A mentor recently mentioned in passing that he stopped riding motorcycle when cellphones came out, as he noticed the average driver distraction level had gone way up. He said, “It’s like everybody’s drunk.”
There’s lots of ways to be an impaired driver: Physical or mental fatigue, chemicals (legal and not), emotional extremes, etc. (This is not an exhaustive list). What I want to focus on here is a very controllable risk factor: Divided attention.
A quick Internet search turned up some original research from Car and Driver on the subject of texting while driving compared with actual alcohol-impaired driving, and the results are shockingly worse than I would have thought. From their (admittedly limited but well done) study, texting is way worse than being at the legal alcohol limit when it comes to both reading and writing. Read more »
*This blog post was originally published at GruntDoc*
I’ll be honest — I’d never heard of Dr. Frank Ryan, a Hollywood plastic surgeon, until his tragic motor vehicle accident recently. Clients included actress Heidi Montag and boxer Oscar De La Hoya.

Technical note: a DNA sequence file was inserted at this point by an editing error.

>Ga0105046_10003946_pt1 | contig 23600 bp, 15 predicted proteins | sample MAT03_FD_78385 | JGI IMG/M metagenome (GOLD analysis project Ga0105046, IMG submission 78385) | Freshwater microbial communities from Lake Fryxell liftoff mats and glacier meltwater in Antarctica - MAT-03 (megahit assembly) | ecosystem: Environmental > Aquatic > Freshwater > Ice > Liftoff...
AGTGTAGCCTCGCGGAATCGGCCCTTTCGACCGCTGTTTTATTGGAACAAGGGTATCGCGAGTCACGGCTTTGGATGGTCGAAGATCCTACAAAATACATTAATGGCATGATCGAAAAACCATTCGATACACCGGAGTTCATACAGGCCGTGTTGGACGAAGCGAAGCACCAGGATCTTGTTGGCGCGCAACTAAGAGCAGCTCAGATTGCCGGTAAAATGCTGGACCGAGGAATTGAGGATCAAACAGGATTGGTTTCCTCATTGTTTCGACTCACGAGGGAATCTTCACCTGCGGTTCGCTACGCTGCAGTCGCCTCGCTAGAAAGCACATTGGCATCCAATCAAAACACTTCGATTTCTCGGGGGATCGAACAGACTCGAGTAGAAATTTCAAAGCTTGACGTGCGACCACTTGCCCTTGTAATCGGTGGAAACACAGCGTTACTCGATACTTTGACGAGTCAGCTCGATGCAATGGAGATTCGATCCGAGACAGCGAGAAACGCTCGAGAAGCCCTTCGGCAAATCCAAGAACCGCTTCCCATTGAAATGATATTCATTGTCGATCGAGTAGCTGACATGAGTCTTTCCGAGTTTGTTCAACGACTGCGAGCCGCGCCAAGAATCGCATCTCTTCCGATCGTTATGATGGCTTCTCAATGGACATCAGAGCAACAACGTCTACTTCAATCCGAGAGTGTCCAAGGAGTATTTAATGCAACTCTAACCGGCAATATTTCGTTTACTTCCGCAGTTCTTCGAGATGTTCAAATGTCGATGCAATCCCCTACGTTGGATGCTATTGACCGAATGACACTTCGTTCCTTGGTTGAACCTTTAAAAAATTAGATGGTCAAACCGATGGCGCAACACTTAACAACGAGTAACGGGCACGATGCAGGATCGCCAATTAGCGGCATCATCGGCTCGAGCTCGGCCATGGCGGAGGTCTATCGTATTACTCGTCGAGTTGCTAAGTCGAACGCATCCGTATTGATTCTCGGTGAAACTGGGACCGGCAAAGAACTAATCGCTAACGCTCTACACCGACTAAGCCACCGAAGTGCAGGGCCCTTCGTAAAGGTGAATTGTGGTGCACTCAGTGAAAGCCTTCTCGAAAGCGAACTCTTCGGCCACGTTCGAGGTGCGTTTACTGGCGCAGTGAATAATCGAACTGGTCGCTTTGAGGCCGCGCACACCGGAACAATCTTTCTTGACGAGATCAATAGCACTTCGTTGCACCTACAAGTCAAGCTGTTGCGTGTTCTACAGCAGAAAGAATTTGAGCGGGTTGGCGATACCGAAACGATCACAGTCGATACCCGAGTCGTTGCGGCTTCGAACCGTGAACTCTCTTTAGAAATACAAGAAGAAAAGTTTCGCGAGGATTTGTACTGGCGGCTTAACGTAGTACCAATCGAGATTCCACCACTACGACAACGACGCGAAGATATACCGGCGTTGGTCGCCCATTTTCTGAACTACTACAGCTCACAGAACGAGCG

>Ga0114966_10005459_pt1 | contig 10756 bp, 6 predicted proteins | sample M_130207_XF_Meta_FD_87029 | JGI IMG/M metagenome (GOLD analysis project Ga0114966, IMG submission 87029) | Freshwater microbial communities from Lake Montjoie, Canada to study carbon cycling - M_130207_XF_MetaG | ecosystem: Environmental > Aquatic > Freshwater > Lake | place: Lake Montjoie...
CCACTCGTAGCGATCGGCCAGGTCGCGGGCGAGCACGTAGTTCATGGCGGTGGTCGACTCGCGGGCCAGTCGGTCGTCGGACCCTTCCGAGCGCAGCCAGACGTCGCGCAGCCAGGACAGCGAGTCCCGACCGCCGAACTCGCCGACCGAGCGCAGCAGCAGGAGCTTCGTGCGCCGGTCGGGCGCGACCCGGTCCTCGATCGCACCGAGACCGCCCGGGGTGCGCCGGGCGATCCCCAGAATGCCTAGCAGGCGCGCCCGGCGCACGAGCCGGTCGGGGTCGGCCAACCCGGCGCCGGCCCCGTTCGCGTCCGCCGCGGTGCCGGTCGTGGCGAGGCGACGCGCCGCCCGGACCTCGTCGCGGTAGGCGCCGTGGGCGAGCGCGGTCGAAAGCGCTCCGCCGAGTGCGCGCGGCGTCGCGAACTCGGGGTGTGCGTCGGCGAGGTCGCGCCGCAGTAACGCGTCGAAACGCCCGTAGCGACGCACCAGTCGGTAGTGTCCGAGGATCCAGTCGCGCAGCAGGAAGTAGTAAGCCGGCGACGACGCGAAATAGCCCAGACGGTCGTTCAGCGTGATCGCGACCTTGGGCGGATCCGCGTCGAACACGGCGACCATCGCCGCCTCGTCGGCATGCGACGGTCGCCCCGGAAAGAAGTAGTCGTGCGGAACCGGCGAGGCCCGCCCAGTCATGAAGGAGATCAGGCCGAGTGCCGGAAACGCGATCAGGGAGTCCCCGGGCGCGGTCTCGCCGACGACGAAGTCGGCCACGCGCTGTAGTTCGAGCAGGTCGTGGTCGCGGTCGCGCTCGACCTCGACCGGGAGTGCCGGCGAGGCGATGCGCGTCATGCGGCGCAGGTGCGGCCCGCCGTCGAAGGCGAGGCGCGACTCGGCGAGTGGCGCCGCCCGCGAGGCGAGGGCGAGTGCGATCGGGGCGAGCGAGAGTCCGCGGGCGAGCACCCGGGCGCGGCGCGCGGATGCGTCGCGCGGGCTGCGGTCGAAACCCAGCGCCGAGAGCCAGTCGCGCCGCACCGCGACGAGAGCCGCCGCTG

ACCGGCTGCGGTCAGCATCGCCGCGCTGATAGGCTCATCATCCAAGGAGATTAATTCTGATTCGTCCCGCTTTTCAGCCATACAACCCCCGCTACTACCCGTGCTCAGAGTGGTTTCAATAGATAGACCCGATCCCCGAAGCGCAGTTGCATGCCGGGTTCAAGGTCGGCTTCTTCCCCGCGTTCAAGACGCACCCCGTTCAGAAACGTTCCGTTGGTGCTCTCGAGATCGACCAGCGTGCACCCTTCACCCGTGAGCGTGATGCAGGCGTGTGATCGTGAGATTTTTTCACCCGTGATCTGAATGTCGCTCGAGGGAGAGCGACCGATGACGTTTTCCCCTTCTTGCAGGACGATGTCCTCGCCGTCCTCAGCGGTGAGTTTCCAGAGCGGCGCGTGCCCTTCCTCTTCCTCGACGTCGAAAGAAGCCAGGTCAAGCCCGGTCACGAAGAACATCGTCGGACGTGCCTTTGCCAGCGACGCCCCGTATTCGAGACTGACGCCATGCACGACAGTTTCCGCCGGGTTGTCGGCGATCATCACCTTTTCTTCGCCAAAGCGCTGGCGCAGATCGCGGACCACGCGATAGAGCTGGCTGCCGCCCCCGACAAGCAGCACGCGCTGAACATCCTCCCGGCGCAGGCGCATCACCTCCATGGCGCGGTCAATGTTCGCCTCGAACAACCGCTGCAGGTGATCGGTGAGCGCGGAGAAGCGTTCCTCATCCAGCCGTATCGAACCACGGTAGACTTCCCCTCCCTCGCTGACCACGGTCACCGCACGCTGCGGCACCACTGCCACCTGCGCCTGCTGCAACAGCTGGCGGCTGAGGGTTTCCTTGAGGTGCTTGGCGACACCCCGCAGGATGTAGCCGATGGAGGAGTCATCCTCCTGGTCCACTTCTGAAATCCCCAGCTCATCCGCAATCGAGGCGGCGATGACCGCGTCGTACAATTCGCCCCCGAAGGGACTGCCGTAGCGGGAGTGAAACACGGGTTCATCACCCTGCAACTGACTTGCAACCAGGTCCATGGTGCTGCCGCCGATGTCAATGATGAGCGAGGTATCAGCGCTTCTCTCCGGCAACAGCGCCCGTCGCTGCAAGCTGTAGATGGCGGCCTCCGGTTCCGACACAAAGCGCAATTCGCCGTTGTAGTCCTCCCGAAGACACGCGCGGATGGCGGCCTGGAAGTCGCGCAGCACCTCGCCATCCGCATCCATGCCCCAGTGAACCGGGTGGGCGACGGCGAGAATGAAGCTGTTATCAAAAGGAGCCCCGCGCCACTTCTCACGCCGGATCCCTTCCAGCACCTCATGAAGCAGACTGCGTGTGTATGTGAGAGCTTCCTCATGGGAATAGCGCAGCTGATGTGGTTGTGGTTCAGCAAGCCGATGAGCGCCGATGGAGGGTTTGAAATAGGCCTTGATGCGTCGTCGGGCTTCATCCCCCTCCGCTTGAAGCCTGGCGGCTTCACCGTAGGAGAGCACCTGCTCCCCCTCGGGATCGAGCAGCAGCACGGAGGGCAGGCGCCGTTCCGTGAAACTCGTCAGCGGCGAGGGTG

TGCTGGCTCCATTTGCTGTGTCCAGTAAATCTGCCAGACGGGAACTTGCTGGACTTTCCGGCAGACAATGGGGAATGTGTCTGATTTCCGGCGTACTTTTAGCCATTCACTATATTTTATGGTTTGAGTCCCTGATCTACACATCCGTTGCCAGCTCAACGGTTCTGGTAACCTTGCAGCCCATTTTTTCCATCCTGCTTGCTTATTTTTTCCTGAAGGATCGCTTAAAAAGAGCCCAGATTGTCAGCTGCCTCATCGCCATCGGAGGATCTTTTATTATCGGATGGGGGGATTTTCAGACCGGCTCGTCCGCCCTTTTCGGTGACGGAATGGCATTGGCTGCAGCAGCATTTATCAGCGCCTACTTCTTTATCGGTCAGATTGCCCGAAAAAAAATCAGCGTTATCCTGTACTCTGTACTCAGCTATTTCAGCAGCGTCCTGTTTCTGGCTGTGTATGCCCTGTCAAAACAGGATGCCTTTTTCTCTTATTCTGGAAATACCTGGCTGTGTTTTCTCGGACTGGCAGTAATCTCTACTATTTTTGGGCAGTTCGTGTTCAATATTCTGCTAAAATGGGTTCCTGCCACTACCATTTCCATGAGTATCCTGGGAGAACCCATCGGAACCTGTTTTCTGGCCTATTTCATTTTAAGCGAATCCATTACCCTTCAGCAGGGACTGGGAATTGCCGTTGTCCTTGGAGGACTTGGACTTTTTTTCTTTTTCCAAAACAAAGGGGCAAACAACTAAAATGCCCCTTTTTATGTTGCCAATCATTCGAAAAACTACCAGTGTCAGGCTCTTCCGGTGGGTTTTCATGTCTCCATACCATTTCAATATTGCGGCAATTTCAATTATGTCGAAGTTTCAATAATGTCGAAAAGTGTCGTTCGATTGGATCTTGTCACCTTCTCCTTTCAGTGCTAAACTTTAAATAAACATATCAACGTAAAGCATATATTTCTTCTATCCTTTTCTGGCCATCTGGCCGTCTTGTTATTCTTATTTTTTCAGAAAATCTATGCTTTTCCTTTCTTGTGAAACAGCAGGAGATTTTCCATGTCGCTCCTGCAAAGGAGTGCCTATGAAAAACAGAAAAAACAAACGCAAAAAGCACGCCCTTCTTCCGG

Although the California Highway Patrol investigation isn’t complete, rumors have suggested that Dr. Ryan may have been text messaging when driving. If this is true and an intelligent, well-trained doctor can fall prey to the allure of technology, then what does it mean for the rest of us?
First, realize that we can’t multitask. You have one brain. You can focus at one task at a time. Though laws allow hands-free cellphone calls, the issue isn’t trying to dial the phone but rather that the mind is engaged in the conversation and not on the road. Yes, we are all increasingly busy, but we can’t multitask. In fact, researchers have found that it takes more time and effort to refocus when we are distracted from one task to the other. Read more »
*This blog post was originally published at Saving Money and Surviving the Healthcare Crisis*